Members of police forces, Special Constabulary (with 3 years-service), Royal Marine Police Special Reserve, Admiralty Civil Police, War Department Constabulary, Air Ministry Constabulary, Railway Police and Dock Police all qualified for the award of the Defence Medal as indeed, did PC Francis Mackenzie.

 

The Police Long Service & Good Conduct Medal

The Police Long Service & Good Conduct Medal was instituted on 15 June 1951 in the reign of King George VI. Thousands of British Police officers were qualified to receive the medal by virtue of their 22 years of service by the King’s death on 6 February 1952. Although Queen Elizabeth II was crowned on 2 June 1953, the first medals awarded bore the effigy of King George VI and ‘in November 1953, General Sir Daril G Watson, GCB, CBE,MC accompanied by Mr W B Richards, Chief Officer (Police) attended parades in London, Crewe, Peterborough, Glasgow and York and presented medals not only to serving Officers, but also to Officers who have retired since June 1951, and to the widows of Officers who since that date have unhappily passed on.’ [1] Up to 1000 BTCP officers received the medal at the November parades and it is likely PC Mackenzie was one of those present at the Glasgow parade. 

 

The End of the Story

According to her death certificate, Janet Robertson Newberry or Miller or Mackenzie, (69), died between her home at 44 Greenvale Street and Knightswood Hospital, Glasgow on 14 January 1961.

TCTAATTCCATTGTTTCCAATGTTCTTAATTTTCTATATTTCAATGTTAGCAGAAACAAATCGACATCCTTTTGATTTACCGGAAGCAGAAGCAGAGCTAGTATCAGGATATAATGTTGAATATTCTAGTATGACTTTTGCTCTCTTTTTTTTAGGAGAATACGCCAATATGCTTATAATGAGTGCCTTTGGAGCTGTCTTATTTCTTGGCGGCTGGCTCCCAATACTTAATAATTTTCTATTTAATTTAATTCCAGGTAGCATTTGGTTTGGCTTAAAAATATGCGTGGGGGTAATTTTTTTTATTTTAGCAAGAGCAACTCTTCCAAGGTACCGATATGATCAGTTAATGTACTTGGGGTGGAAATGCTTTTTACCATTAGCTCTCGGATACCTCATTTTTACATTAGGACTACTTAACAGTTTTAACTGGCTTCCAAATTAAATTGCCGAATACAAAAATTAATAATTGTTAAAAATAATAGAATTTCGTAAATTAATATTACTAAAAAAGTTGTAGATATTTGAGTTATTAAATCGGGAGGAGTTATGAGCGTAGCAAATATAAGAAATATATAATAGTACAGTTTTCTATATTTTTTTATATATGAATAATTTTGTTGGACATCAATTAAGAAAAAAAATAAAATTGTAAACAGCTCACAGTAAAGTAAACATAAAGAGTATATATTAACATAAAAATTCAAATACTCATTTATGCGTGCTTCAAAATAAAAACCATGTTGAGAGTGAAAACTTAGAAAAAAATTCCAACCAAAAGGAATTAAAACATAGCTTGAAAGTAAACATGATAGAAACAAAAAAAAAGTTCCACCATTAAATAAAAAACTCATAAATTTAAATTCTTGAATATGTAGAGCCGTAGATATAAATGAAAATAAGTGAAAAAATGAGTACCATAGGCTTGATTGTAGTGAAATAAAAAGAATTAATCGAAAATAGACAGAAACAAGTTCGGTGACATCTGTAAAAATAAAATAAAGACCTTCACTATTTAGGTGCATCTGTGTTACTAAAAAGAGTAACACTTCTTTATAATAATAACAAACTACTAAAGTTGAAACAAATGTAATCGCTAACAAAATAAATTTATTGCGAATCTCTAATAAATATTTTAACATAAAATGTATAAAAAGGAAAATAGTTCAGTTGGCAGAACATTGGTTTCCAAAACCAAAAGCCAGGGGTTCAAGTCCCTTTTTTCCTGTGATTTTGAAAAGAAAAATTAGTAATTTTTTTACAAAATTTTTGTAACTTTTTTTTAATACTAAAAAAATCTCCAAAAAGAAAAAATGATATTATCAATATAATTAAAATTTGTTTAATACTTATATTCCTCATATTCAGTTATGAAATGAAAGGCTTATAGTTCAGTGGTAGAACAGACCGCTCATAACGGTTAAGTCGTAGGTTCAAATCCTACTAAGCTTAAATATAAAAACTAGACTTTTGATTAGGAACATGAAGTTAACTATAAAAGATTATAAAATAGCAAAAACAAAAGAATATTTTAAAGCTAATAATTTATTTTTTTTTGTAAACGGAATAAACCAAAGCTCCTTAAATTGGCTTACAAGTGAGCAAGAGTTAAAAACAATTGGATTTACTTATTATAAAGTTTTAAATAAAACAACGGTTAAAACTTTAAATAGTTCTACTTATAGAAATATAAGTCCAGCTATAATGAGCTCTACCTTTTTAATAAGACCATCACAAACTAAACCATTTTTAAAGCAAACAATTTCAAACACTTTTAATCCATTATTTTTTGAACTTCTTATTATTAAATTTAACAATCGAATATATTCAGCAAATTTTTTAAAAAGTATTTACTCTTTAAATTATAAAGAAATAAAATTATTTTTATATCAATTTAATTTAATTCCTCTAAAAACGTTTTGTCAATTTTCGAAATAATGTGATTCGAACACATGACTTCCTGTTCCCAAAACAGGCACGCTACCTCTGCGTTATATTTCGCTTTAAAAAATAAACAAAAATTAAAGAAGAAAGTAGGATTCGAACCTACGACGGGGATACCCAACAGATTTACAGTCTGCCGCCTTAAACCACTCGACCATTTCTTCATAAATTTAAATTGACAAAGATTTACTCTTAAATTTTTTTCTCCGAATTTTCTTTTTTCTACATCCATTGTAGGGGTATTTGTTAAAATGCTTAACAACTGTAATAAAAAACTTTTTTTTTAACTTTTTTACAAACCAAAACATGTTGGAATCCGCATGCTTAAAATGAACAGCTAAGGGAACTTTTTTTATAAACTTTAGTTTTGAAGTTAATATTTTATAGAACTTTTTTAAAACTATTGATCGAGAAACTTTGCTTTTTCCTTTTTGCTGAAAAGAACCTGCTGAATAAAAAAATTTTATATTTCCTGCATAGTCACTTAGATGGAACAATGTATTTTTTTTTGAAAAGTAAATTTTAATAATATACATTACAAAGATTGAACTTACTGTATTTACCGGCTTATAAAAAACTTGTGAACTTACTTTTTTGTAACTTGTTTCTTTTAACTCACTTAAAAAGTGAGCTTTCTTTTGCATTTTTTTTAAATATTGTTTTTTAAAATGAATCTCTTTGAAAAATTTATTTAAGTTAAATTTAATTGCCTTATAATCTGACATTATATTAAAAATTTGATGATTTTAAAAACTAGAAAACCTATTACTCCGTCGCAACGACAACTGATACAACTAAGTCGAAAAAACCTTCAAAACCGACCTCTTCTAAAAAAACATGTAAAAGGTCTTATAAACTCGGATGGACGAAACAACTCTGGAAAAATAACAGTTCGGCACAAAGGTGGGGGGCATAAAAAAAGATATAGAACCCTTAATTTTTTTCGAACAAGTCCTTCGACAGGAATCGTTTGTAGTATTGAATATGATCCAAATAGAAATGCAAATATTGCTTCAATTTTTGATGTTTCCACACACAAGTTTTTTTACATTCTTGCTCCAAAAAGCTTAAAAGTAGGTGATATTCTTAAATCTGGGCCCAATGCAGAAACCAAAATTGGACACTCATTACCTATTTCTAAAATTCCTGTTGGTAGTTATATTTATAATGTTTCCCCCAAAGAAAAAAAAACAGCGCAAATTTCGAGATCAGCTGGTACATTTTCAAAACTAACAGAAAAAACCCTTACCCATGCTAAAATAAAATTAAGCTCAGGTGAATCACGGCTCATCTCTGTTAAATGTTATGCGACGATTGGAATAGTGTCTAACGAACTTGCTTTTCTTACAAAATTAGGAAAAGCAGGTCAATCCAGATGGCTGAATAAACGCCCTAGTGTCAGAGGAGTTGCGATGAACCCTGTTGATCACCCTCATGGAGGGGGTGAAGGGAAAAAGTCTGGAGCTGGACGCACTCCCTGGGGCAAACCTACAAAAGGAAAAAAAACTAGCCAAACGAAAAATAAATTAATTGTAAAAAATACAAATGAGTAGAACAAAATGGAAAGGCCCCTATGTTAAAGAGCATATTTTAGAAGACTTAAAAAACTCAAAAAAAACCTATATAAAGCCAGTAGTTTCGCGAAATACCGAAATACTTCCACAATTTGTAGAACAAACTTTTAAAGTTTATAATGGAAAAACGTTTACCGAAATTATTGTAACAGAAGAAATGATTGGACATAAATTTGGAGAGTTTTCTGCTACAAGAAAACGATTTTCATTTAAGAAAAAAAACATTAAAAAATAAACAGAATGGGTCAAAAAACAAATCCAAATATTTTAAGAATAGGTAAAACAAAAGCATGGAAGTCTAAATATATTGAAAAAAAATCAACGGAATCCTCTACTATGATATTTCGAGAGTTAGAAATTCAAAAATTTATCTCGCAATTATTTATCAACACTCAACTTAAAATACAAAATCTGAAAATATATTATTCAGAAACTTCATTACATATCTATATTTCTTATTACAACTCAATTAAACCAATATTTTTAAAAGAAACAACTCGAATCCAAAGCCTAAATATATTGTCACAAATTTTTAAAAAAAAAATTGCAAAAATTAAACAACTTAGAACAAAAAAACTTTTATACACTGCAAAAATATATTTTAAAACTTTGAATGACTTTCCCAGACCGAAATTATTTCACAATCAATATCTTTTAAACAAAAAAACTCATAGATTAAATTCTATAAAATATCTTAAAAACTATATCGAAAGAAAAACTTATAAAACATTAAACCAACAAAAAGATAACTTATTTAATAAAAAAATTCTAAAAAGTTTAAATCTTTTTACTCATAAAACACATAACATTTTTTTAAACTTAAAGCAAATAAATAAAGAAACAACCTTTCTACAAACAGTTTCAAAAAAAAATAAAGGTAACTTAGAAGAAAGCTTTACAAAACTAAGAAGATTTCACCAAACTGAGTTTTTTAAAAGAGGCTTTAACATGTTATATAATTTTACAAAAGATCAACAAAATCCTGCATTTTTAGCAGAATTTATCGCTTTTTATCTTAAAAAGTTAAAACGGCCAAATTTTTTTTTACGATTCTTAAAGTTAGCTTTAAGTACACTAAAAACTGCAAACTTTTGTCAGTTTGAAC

Francis Fraser Mackenzie, (84), a ‘Retired Railway Constable’, died on 28 October 1973 in the Belvedere Hospital, Glasgow.

 

Joseph Miller, (75), died in the Western Infirmary, Glasgow on 16 December 1989.

 

James John Newberry Mackenzie, (68), died in the Beatson Oncology Centre, Glasgow on 8 December 1994 and,

 

Jessie Newberry Miller or Weir, (89), died in the Royal Infirmary, Glasgow on 11 February 2002.

 

This has been a very interesting group of medals to research. It is unusual to have a regular soldier from before the First War who actually qualified for a Police Long Service and Good Conduct Medal as it was not authorised until June 1951. The Railway Companies Police and their successors were more relaxed about men and women working in their middle sixties and it is common to read about such retirements in the Journal of the British Transport Commission Police and its successor, British Transport Police.

 

I suspected that Francis was a Railway Police officer, and this was confirmed when I found his occupation on his child’s birth certificate. My thanks once again to the British Transport Police  History Group and their extremely useful digitised copies of the force magazine from 1948 to 1990.

 

[1]British Transport Commission Police Journal, Volume 11, No. 10, January 1954, page 12.

The naming on PC Francis Fraser Mackenzie's Police LS & GC Medal.